Watching people can be interesting and fun, and I don't think there's anything wrong with that. But there's no need to stare, to watch someone in a way that is overly intense or invasive: it is rude and potentially hurtful. Instead of staring, say hi or offer a smile, then mind your own business.

3. Remembering "Please" and "Thank You"

These words have been nearly deleted from the vocabularies of almost everyone who does not work in customer service. But they shouldn't just be words that we say to give a particular professional impression.

Saying "please" and "thank you" isn't just polite — it can change the ways we think. When we say "please," it can help us remember that we are asking someone to go out of their way for us. And when we say "thank you," it can spark actual gratitude in us, can remind us that we have something to be grateful for even in the middle of a day that is mundane or difficult.

And these words remind the people we're speaking to that we appreciate them, that they have value to us, and that we honor their presence.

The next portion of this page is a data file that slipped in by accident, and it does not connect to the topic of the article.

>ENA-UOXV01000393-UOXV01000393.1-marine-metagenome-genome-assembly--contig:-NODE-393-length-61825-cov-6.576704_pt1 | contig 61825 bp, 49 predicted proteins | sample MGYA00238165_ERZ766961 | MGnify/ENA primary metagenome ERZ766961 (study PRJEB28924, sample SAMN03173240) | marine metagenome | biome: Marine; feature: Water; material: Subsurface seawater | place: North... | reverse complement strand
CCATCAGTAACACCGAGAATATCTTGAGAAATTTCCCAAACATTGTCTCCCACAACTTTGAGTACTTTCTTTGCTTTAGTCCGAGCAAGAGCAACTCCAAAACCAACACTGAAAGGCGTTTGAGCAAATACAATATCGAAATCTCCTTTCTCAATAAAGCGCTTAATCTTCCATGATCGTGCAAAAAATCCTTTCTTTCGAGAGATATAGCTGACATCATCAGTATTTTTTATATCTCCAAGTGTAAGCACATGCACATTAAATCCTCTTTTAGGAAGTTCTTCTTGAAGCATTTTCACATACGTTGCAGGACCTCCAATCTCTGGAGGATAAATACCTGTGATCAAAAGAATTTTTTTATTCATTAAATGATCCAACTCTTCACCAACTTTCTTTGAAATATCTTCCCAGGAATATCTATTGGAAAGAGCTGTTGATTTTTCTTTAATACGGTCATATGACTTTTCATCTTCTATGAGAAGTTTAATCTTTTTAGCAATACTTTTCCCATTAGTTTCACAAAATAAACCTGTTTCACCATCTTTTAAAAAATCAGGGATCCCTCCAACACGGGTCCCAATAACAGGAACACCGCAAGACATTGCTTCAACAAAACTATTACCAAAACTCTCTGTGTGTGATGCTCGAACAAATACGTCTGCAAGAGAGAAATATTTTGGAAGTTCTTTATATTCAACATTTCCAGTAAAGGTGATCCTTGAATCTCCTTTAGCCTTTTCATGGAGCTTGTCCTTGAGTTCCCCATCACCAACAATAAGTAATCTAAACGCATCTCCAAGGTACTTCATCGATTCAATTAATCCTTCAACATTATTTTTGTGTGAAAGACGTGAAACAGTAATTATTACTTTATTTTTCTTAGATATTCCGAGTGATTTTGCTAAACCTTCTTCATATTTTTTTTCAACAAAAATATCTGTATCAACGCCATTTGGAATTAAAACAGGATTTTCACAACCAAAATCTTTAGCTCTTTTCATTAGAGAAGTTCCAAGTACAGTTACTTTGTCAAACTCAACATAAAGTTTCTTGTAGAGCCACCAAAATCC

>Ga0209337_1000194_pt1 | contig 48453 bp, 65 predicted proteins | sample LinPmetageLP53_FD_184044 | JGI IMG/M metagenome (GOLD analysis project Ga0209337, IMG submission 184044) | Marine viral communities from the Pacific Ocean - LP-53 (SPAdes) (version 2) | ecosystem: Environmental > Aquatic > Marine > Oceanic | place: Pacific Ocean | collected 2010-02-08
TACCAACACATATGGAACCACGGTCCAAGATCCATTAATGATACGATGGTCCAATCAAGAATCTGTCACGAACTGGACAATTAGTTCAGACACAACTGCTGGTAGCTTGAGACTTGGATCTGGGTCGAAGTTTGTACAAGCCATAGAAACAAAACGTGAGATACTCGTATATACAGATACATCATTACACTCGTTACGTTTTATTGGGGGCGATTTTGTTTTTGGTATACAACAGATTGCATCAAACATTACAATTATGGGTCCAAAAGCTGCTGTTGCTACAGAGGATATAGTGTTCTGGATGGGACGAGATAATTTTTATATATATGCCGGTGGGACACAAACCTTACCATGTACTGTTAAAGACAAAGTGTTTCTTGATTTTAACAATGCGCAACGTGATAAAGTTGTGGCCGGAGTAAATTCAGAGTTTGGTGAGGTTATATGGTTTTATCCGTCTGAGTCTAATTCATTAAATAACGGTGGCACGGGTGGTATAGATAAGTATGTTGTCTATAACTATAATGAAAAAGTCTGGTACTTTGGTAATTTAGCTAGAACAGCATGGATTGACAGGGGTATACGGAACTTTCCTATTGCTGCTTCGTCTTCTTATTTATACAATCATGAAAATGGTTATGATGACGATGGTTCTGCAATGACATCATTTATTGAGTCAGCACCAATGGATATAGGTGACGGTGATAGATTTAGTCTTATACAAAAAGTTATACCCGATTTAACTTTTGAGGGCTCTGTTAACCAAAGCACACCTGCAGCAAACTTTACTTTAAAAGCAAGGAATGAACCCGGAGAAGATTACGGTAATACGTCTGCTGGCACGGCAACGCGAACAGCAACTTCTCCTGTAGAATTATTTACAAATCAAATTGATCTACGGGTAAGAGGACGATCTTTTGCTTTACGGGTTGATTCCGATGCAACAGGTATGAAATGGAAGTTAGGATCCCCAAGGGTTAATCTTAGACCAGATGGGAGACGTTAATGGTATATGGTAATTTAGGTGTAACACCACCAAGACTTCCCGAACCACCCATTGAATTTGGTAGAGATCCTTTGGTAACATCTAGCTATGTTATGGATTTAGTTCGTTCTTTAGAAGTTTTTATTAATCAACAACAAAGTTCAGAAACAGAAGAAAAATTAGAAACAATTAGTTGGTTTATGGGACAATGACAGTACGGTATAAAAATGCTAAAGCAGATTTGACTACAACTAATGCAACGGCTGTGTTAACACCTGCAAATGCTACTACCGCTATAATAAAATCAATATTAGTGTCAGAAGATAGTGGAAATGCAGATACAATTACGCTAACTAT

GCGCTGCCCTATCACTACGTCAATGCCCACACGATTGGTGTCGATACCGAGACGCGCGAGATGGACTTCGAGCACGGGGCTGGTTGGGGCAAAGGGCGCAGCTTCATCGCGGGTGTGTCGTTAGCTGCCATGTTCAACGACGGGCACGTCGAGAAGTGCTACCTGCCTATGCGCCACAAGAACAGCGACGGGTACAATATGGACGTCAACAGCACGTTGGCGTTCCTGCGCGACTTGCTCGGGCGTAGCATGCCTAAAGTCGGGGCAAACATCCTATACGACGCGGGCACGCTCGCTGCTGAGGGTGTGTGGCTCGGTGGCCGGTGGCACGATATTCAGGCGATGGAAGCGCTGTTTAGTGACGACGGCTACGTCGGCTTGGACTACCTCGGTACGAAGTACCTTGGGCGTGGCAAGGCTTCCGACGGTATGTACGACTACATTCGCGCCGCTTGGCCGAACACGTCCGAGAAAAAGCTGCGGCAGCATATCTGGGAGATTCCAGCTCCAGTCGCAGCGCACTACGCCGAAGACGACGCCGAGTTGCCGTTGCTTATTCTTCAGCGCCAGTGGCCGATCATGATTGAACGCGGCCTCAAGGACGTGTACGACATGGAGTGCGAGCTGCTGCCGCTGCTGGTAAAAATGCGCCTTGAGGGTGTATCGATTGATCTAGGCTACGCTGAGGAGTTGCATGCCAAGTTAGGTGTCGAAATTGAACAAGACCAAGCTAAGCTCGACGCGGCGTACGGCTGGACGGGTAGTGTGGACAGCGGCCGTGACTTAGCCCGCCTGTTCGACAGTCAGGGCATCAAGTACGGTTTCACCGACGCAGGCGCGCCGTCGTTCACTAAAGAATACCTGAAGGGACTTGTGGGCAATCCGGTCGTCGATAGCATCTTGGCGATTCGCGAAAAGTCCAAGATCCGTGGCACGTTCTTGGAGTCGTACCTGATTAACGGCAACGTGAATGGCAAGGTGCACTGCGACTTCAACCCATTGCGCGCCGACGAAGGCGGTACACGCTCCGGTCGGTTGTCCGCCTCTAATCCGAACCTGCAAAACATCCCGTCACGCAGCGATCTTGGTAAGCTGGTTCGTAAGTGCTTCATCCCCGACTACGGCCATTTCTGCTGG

4. Making Conversation

By "making conversation," I don't mean making small talk. It used to be that learning how to carry on a conversation was considered good manners. This means learning how to ask good, appropriate questions of people you're just meeting or of acquaintances, and how to answer questions, too.

We have lost this art. Today, we seem to engage in small talk or we want to go deep. However, it's hard to go deep without some sort of foundation, and making conversation can provide this foundation for the relationships we crave. So, next time you ask someone what they do for a living, follow up by asking them how they got into the field, or why they chose that career, or what their favorite part of the job is.

5. Writing Thank You Notes